Motorists who are stopped or detained under suspicion of DUI may not be aware of their rights. The police officer who stops you will likely ask you to perform a series of field sobriety tests. In many states, motorists are required to take a breathalyzer test, but a field sobriety test is optional. The results of a field sobriety test will determine if there is probable cause to arrest you for drunk driving.
Field sobriety testing consists of the physical tasks a law enforcement officer may ask you to perform. The testing may include the “horizontal gaze nystagmus” test, which requires that you stand on one leg. It may also include a test in which you are asked to walk a straight line and turn around. There are other field exams, as well.
Field sobriety tests have been highly contested over many years time. For the most part, they are not mandatory and do not carry much weight in your case. A few critical points to remember about these tests and your rights during a DUI stop include:
You can refuse field sobriety tests
Yes! You have the legal right to refuse a field sobriety test when a police officer requests it. In this situation, you should be polite and respectful, stating that you wish to exercise your right to refuse the testing. However, if the officer has probable cause to believe you are under the influence of drugs or alcohol, he or she can arrest you and require you to take chemical tests.
Sobriety tests are not a good indication of impairment
Indeed, you should refuse a field sobriety test for one main reason—they are not an objective and reliable assessment of an individual’s impairment. Many factors impact these kinds of tests, and law enforcement officers can misinterpret the results. These tests can allow officers more time to gather enough legal grounds to suspect you are impaired, leading to further tests, and potentially an arrest.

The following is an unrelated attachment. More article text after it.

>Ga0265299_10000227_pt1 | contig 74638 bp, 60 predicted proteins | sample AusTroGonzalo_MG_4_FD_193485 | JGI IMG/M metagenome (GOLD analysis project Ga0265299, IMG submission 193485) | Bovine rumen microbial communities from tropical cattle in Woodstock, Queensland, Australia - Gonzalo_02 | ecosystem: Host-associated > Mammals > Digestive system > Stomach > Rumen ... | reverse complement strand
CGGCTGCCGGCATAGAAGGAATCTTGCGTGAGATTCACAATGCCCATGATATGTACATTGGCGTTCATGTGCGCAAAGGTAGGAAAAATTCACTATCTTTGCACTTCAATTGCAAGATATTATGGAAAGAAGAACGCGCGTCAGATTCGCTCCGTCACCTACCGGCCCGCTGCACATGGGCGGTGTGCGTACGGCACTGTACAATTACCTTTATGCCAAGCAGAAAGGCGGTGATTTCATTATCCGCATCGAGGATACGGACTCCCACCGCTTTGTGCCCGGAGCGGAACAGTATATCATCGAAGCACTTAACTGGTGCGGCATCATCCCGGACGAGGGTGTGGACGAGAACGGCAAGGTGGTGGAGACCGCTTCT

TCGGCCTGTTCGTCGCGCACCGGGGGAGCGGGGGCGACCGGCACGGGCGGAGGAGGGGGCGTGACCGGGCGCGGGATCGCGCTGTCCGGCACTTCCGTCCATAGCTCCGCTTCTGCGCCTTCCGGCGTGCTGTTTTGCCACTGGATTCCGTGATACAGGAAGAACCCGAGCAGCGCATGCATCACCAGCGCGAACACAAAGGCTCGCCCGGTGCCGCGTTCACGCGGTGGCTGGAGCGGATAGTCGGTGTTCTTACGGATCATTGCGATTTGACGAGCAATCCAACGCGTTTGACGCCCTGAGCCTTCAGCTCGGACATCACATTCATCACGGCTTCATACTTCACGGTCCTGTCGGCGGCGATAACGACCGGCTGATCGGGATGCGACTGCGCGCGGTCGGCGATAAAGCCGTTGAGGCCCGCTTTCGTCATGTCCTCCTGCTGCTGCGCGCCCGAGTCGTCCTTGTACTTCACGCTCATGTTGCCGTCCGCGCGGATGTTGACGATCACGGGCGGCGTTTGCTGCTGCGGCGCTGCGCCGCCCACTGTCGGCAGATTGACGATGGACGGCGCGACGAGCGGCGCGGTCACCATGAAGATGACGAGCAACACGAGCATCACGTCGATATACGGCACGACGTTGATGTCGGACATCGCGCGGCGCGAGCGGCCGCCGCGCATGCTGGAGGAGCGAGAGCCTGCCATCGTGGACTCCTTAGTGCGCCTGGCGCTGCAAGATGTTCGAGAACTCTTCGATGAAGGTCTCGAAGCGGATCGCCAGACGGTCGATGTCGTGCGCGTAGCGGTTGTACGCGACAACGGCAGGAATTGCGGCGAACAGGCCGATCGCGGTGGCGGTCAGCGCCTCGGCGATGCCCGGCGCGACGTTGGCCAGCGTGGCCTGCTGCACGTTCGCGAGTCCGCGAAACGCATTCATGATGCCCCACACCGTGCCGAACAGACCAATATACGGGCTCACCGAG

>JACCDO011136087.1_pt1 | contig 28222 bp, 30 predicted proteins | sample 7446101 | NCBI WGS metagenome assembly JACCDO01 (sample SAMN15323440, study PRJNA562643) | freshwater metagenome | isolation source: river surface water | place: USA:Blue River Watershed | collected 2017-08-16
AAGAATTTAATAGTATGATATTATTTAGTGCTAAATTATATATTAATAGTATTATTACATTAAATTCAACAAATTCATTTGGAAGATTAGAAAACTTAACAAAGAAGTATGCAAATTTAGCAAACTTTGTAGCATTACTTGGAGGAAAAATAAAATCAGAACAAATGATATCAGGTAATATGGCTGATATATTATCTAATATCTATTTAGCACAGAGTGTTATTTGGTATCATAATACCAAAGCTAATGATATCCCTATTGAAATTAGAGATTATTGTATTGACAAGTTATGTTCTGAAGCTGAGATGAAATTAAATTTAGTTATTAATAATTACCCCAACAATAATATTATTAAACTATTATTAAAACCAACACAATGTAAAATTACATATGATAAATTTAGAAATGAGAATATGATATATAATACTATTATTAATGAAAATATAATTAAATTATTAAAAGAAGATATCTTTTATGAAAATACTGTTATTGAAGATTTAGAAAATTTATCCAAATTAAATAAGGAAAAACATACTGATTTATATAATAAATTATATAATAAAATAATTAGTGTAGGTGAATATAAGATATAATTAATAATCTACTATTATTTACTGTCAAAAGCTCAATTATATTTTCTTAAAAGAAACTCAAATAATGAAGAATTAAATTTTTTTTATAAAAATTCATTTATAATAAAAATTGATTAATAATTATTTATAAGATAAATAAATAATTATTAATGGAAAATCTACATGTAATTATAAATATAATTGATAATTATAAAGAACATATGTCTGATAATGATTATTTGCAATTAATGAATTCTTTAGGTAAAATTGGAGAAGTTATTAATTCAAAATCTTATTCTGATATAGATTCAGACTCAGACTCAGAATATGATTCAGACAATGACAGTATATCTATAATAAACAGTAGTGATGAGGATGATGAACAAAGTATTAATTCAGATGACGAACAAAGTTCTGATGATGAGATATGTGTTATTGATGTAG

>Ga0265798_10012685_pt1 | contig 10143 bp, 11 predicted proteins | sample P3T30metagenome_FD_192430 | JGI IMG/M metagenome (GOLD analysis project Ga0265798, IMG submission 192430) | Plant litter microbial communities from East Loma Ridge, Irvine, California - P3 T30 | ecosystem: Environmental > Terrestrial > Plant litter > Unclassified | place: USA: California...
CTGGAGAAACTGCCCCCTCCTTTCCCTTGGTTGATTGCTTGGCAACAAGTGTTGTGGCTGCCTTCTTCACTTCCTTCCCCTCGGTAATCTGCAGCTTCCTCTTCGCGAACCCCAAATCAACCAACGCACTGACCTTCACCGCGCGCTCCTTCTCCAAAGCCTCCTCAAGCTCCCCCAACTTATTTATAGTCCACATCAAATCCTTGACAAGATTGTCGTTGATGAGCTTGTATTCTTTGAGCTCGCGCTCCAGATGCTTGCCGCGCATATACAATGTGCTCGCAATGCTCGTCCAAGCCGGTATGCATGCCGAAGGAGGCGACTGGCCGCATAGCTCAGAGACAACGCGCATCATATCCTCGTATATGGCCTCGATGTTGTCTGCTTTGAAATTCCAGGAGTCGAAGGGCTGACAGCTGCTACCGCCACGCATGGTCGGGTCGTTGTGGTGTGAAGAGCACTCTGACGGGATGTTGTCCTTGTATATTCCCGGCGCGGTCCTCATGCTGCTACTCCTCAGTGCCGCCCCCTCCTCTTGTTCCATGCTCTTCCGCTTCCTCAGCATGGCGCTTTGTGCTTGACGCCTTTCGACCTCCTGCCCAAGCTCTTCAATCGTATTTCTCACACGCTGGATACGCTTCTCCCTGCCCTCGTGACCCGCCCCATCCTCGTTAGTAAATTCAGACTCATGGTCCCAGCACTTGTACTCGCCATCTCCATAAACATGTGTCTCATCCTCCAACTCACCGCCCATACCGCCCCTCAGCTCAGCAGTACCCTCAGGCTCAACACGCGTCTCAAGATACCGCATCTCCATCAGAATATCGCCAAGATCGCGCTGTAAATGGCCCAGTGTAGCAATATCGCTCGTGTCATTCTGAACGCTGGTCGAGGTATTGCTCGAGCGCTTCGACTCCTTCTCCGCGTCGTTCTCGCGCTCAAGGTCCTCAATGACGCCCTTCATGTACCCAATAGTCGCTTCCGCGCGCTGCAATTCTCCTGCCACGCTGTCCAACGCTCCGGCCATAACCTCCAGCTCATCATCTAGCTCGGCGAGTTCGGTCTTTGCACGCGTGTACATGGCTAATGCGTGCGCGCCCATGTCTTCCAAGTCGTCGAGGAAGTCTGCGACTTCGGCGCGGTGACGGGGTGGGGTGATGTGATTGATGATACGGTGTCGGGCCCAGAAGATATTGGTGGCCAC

Many different factors can affect how an individual performs on field sobriety tests. The weather and roadway conditions may impact how well the tests can be performed. Rain, high winds, uneven roads, and slick surfaces can present challenges. Furthermore, some medical conditions and physical impairments or injuries can affect how well a person performs on the tests. Additionally, a police officer could think you are under the influence of drugs or alcohol, a police officer could think you are under the influence of drugs or alcohol when you merely can’t manage the task, sober or otherwise.
You can refuse to perform roadside breath tests
After you have been asked to take field sobriety tests, or have completed them, law enforcement officers may then ask you to take a roadside breath test. The breathalyzer test can measure the alcohol level in your system. You can refuse preliminary breath tests from a roadside device. However, you will probably be taken to the police station and required to take a chemical test there. You cannot legally refuse the secondary chemical tests without incurring automatic penalties to your driving privileges. Therefore, it is generally advised that you submit to the second chemical test.
You should contact an attorney
The best and most important thing to do after being charged with DUI is to contact an experienced and knowledgeable DUI defense attorney. Your lawyer can investigate the specific circumstances surrounding your arrest, determine how to challenge the evidence, and work toward securing the most favorable results.